A Bamba Blessing

Before I left for Israel my doctor told me I had a major gluten sensitivity. This is not the news anybody wants to hear before they go off to a country whose 7/11′s carry rolls and pastries on par with some of the best shops in New York. This is also not the news you want to hear if you want to indulge in the unhealthy treats that Israel has to offer: i.e. Shawarma in a lafa, rugelach from Machane Yehuda, malawach, jachnun, schnitzel, and much more. The list of glutenous foods goes on, and tragically, the corner falafel joints I once frequented (and ocasionally still do) don’t offer rice and corn flour alternatives to wheat-flour pita.

For the most part, this new food restriction has actually forced me to eat healthier. Meals in my apartment are rice and quinoa based, and they are made without that delightful greasiness that most falafel joints offer. Snacking has been especially tough, though. I bought packaged roasted almonds and found that they were preserved with gluten. I went to a Mexican restaurant and ordered nachos, naturally expecting gluten-free corn tortillas. Instead, since Israel is not known for its Mexican food, there were wheat pita chips that were deep-fried for a Mexican-like effect. Even most chocolate bars have wafers inside them which are filled with gluten.

Last night I was hungry and craving something both sweet and salty. Desperate, I went into a corner makolet and for the first time during my visit pulled Bamba, my favorite peanut-flavored puffy snack-food—which I naturally assumed would be off limits to me—off the shelf and read the ingredients: peanuts, corn, vegetable oil, salt, vitamins [Vitamin C, Vitamin B3 (Niacin), Vitamin E, Vitamin B1 (Thiamin), Vitamin B6, Vitamin A, folic acid, Vitamin B12], iron. No gluten! No wheat, no gluten used as a preservative, no random gluten bits from other snacks in the package. It was a special moment for me.

Today I spoke with Shmulik, the man who’s room I now occupy in Tel Aviv, after he inquired about my bag full of Bamba and rice cakes. I told him I’m gluten sensitive and he jumped up and slapped me five. He’d been diagnosed with Celiac’s disease 20 years ago and it was a pain he knew all to well. He then sat me down and gave me a run-down of which foods are gluten free in Israel. His last item was Bamba. He asked me if I knew what it was and I could harldy contain my enthusaism about Osem’s inspirational product. “Betach,” I said to him, “of course I know.” Apparently Bamba was created by a man with a son who suffered from Celiac’s disease in the 1960s. I have been unable to verify the story and Shmulik admitted to me that it was the kind of story he heard once and that resonated with him because he himself is a celiac, so he tells it anyway. I also like the story. What’s for certain is that Bamba is gluten-free and it is also the most popular snack food in Israel according to Osem’s website. It’s nice to finally be able to eat what everyone else eats.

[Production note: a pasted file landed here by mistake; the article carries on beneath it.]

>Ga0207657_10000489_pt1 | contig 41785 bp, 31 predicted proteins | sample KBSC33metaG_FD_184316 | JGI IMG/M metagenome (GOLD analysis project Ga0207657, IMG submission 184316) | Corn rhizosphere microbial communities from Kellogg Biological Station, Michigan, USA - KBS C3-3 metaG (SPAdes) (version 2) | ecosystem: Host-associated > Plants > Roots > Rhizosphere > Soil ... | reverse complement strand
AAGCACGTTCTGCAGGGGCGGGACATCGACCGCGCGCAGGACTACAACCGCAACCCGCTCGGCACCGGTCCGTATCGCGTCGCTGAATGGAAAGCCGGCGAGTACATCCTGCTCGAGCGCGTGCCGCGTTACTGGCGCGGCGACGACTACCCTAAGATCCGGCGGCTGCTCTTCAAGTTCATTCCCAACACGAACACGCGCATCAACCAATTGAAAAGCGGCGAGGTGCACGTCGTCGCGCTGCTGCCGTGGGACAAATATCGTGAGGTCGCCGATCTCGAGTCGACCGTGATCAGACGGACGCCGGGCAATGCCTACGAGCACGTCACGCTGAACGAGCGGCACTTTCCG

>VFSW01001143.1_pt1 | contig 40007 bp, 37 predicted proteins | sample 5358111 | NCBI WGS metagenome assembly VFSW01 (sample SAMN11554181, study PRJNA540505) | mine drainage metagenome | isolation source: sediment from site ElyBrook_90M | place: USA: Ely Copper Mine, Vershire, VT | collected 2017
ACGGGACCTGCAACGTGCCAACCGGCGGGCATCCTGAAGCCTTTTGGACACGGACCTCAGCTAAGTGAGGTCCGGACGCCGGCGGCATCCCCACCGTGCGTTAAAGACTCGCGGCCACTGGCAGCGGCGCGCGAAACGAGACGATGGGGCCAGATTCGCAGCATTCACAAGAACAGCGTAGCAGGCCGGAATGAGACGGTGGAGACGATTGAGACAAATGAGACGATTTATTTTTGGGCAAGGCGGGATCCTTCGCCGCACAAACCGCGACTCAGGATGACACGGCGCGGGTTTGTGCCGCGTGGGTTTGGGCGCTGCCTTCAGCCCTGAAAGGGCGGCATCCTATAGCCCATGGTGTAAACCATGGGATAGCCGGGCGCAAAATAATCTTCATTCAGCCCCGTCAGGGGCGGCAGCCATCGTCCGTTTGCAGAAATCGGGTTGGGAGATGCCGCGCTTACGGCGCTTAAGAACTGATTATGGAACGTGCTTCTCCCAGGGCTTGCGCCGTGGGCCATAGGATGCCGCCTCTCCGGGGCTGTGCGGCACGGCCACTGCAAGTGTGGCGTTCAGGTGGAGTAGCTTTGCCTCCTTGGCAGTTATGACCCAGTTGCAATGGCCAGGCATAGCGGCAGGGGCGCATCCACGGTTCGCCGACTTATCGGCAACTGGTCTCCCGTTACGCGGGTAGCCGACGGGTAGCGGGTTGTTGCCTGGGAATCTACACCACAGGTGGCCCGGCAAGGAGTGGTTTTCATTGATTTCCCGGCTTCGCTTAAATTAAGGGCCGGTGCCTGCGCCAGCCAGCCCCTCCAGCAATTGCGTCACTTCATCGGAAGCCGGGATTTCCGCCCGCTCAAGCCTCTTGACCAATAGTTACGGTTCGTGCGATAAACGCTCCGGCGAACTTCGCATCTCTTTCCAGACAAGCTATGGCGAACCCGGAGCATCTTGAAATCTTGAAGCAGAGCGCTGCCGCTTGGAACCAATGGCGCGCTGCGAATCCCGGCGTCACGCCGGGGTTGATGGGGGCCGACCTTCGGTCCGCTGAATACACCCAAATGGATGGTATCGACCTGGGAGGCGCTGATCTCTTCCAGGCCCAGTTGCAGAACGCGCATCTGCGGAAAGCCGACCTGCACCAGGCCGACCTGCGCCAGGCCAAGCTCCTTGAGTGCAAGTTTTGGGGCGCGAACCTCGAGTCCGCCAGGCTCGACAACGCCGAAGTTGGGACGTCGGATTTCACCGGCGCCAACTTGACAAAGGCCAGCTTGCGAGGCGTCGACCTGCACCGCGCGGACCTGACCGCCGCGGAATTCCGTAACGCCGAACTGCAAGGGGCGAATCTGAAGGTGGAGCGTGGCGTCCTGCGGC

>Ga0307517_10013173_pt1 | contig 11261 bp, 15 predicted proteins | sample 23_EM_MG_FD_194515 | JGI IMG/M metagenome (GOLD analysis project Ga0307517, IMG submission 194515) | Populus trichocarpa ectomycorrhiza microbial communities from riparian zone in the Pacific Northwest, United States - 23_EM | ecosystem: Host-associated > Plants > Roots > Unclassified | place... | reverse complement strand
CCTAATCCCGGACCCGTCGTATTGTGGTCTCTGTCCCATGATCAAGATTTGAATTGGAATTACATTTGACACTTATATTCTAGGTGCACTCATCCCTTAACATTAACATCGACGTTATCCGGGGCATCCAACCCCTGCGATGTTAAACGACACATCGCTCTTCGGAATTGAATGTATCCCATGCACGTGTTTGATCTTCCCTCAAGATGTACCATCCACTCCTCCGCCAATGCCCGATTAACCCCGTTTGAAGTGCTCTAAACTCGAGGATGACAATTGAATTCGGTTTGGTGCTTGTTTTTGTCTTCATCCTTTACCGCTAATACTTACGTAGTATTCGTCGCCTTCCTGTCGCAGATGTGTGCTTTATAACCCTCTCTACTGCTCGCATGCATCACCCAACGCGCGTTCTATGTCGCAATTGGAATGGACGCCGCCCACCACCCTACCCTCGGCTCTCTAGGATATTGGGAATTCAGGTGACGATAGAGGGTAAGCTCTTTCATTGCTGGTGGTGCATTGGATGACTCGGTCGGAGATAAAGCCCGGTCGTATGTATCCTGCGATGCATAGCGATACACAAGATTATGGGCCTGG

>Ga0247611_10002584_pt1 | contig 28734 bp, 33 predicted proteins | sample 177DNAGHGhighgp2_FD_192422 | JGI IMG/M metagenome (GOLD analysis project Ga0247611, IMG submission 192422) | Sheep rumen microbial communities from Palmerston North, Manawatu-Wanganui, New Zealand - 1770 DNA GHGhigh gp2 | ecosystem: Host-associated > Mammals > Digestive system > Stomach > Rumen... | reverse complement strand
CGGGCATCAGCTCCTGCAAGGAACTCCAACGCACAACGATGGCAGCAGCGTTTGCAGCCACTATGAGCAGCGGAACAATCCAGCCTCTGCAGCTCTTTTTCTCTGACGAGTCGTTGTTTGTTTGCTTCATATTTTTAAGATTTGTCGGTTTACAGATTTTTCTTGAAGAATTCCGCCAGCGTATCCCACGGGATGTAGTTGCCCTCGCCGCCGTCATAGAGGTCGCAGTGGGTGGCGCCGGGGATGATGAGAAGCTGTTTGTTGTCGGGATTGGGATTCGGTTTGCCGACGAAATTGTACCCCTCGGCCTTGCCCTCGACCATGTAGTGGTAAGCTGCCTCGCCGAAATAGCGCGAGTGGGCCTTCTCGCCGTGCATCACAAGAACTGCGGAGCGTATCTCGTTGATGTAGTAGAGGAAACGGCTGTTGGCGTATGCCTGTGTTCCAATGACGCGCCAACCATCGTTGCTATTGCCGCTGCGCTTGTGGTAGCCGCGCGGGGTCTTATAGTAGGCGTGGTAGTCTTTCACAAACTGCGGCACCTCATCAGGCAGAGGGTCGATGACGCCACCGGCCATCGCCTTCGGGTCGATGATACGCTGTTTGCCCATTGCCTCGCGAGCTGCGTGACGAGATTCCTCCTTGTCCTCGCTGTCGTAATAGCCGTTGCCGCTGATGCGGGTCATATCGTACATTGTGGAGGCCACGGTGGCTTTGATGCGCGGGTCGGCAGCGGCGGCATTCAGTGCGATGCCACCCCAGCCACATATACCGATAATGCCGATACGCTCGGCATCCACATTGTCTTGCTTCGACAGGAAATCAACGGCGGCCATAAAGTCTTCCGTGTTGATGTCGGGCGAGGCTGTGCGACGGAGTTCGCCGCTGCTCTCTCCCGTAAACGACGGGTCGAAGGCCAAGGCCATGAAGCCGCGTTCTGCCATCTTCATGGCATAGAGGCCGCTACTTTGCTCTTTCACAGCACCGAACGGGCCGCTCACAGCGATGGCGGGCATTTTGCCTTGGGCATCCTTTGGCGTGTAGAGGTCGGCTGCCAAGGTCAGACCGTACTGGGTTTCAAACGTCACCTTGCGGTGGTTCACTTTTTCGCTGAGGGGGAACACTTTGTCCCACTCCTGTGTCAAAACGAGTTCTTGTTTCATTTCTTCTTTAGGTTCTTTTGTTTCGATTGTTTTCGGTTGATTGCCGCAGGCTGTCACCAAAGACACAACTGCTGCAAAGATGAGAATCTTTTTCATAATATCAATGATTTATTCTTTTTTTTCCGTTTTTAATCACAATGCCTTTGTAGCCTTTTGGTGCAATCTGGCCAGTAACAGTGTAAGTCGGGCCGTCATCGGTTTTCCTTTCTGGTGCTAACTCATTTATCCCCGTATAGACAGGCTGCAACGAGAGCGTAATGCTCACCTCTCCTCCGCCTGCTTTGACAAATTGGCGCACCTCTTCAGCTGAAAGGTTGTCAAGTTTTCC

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7 Responses to “A Bamba Blessing”

  1. Lexi Says:

    I was wondering if you’d been introduced to this: http://www.glutenfree.co.il yet? They sell EVERYTHING, including gluten free burekas.

  2. Gluten-Free Bay Says:

    Ha – I was just about to write basically the exact same thing as Lexi – But she beat me to it. I wish I lived in Israel so I could go to that store! Their shipping to the US is expensive. They carry all kinds of gluten-free stuff you can’t get in the states. Worse comes to worst you can also order stuff from the US – From glutenfreemall.com or glutenfree.com

  3. Jeff Says:

    Thank you both for the suggestions. I can’t wait to check’em out and move beyond my measly diet of rice, rice cakes, quinoa and Bamba (plus, of course veggies and meats and fish, etc.).

  4. Nikki Says:

    AWESOME!!! What else is on the run-down list of gluten free foods?

  5. Mike Says:

    Anyone still reading this letter should be aware of http://allergyfreekosher.com which sells all kosher gluten free and allergy free foods and more

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